If you're new to the world (and hype) of BB creams, you should know that they're not as revolutionary as they're made out to be. There are many good ones, but in essence, BB creams are just a twist on tinted moisturizers with sunscreen. Sometimes BB creams treat skin to other beneficial ingredients, but sometimes not. In short, a product labeled BB cream isn't necessarily any better than your regular tinted moisturizer or liquid foundation.
In the case of this BB cream from Shiseido, the amount of alcohol this contains is a problem for all skin types (see More Info to find out why). The alcohol gives this BB its fluid texture and allows it to set quickly, but there are other ingredients that can do that without putting skin at risk of irritation.
On the plus side, this has good slip, is easy to blend, and sets to a soft matte finish with light coverage that does a good job diffusing imperfections. The sunscreen provides broad-spectrum protection and includes titanium dioxide for anti-aging UVA screening.
Shiseido offers two shades, both of which are on the peachy side but OK for light to medium skin tones—but if you're curious to try a BB cream there are better, less expensive options that you'll find on our list of Best Tinted Moisturizers/BB Creams.
- Lightweight, sheer texture is easy to blend.
- Natural-looking coverage diffuses imperfections.
- Provides broad-spectrum sun protection.
- Amount of alcohol is cause for concern due to its risk of irritation.
- Fragranced formula contains few proven anti-aging ingredients beyond sunscreen.
Alcohol in skin-care products causes dryness and free-radical damage, and impairs the skin's ability to heal. The irritation it causes damages healthy collagen production and can stimulate oil production at the base of the pore, making oily skin worse (Sources: Biochimica et Biophysica Acta, May 2012, pages 1,410–1,419; Alcoholism, Clinical and Experimental Research, January 2011, pages 83–90; "Skin Care—From the Inside Out and Outside In," Tufts Daily, April 1, 2002; eMedicine Journal, May 8, 2002, volume 3, number 5, www.emedicine.com; Cutis, February 2001, pages 25–27; Contact Dermatitis, January 1996, pages 12–16; and http://pubs.niaaa.nih.gov/publications/arh27-4/277-284.htm).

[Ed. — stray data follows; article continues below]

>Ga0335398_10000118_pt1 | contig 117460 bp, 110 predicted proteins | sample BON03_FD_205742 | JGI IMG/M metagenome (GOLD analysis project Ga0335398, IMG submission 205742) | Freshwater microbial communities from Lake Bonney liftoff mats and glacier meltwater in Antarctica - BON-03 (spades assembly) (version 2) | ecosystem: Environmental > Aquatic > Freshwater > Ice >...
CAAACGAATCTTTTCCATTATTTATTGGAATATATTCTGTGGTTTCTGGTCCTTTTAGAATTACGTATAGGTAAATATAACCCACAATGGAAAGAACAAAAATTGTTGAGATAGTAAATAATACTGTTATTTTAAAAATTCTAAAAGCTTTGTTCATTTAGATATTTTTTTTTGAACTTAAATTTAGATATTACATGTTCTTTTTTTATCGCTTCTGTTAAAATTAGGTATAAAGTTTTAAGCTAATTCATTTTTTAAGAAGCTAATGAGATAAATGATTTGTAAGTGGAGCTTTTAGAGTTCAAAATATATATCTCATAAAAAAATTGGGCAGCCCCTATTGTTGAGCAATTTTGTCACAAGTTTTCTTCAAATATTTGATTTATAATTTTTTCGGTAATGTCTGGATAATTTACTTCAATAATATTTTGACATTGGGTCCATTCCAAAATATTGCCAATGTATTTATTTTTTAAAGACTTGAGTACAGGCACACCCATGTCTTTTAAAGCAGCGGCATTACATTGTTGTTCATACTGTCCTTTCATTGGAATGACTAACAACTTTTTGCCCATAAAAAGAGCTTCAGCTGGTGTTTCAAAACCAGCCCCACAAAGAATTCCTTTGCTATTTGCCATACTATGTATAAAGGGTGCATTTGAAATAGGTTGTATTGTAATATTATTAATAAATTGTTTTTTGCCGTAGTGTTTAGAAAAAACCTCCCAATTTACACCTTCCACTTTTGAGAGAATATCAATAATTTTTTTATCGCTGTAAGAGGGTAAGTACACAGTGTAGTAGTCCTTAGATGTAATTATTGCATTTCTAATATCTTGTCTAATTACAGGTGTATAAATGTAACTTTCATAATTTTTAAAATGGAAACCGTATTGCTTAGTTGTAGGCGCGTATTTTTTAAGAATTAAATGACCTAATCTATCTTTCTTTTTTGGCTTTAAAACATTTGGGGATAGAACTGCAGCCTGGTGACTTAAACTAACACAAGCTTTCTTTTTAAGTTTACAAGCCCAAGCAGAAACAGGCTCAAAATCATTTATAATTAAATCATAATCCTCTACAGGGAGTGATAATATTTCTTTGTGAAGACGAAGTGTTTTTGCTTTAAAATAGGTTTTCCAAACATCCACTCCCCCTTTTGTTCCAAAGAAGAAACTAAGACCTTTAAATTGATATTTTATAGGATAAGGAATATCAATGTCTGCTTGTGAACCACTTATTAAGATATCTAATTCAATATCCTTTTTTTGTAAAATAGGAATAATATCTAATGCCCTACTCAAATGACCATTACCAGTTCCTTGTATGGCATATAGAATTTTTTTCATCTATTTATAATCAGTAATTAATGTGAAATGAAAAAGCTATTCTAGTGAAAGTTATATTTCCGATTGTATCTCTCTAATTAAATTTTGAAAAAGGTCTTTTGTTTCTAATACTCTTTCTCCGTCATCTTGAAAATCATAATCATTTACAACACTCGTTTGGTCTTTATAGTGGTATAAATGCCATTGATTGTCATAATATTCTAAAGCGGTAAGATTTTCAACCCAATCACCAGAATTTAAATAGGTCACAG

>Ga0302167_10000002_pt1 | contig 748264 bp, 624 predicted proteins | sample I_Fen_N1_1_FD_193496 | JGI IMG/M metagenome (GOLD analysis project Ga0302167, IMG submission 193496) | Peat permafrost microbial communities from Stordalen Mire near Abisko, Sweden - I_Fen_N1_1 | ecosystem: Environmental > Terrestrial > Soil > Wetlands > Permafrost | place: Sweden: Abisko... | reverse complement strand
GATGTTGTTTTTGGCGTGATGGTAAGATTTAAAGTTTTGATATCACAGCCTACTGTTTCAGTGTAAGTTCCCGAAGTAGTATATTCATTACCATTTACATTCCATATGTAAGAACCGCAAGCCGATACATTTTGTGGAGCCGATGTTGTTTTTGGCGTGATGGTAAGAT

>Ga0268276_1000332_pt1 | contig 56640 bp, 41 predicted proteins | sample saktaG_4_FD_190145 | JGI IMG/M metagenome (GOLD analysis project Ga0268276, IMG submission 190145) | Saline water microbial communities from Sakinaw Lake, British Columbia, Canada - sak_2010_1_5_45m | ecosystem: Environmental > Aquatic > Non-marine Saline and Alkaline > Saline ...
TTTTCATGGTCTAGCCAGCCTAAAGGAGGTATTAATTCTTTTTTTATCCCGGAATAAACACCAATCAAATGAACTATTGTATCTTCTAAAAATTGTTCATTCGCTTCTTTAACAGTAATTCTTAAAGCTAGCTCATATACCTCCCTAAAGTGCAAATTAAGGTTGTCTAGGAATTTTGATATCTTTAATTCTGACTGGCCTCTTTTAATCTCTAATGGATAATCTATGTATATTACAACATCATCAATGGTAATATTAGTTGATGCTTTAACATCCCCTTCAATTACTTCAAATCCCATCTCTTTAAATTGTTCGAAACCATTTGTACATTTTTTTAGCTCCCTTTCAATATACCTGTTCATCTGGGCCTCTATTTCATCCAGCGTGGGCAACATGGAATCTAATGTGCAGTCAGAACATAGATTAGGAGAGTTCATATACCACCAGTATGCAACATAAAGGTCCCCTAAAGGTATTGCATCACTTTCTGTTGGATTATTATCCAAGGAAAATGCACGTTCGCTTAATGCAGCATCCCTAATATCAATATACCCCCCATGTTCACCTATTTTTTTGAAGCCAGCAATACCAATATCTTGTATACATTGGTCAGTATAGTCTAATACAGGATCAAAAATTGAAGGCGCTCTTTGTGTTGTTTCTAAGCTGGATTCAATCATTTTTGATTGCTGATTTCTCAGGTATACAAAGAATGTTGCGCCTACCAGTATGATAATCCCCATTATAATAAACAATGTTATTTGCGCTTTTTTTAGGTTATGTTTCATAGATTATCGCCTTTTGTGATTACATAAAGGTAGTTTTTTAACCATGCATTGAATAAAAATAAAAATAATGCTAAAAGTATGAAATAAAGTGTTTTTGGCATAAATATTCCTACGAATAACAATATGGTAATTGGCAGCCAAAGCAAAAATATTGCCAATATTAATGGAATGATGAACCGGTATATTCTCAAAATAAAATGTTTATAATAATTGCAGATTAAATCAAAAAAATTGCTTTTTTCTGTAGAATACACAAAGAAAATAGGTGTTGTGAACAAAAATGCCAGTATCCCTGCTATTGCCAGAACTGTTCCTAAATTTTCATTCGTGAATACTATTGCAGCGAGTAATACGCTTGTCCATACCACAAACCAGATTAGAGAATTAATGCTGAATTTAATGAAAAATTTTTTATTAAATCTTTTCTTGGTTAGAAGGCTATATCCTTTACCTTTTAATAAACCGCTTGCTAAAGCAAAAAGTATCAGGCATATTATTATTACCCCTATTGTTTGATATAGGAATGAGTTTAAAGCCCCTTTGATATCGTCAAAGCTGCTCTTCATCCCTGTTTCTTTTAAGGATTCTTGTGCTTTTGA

Active Ingredients: Ensulizole 2%; Octinoxate 4%; Titanium Dioxide 7.2%; Inactive Ingredients: Water, Dimethicone, SD Alcohol 40-B, Pentaerythrityl Tetraethylhexanoate, PEG-9 Polydimethylsiloxyethyl Dimethicone, Polymethyl Methacrylate, Glycerin, Dipropylene Glycol, Disteardimonium Hectorite, Hydrogenated Polydecene, Trimethylsiloxysilicate, Silica, Xylitol, PEG-6, PEG-32, PEG/PPG-14/7 Dimethyl Ether, Thiotaurine, Saxifraga Sarmentosa Extract, Arginine Hcl, Ononis Spinosa Root Extract, Sodium PCA, Sophora Angustifolia Root Extract, PPG-17, Aluminum Hydroxide, Aminomethyl Propanol, Aluminum Distearate, Isostearic Acid, Stearic Acid, Trisodium EDTA, Polymethylsilsesquioxane, Talc, Butylene Glycol, Alcohol, Alumina, Polysilicone-2, Triethoxycaprylylsilane, Polybutylene Glycol/PPG-9/1 Copolymer, BHT, Syzygium Jambos Leaf Extract, Tocopherol, Phenoxyethanol, Fragrance, Iron Oxides, Titanium Dioxide.
Shiseido is one of the largest cosmetic companies in Japan, and the founder wants consumers worldwide to know that the brand he began is meant for all who seek beauty. Oddly enough, Shiseido (pronounced "she-say-doe"), whose products have a distinctly Japanese appearance and appeal, began in 1872 as Japan's first Western-style pharmacy. Its products have been sold in the United States for over 40 years, and it has become a nearly overwhelming product line. Although there are some respectable products, Shiseido's skin-care collection is far from a total approach to anything, unless your skin-care mantra is "it has to be average yet needlessly expensive and the routine has to include more products than any other line recommends."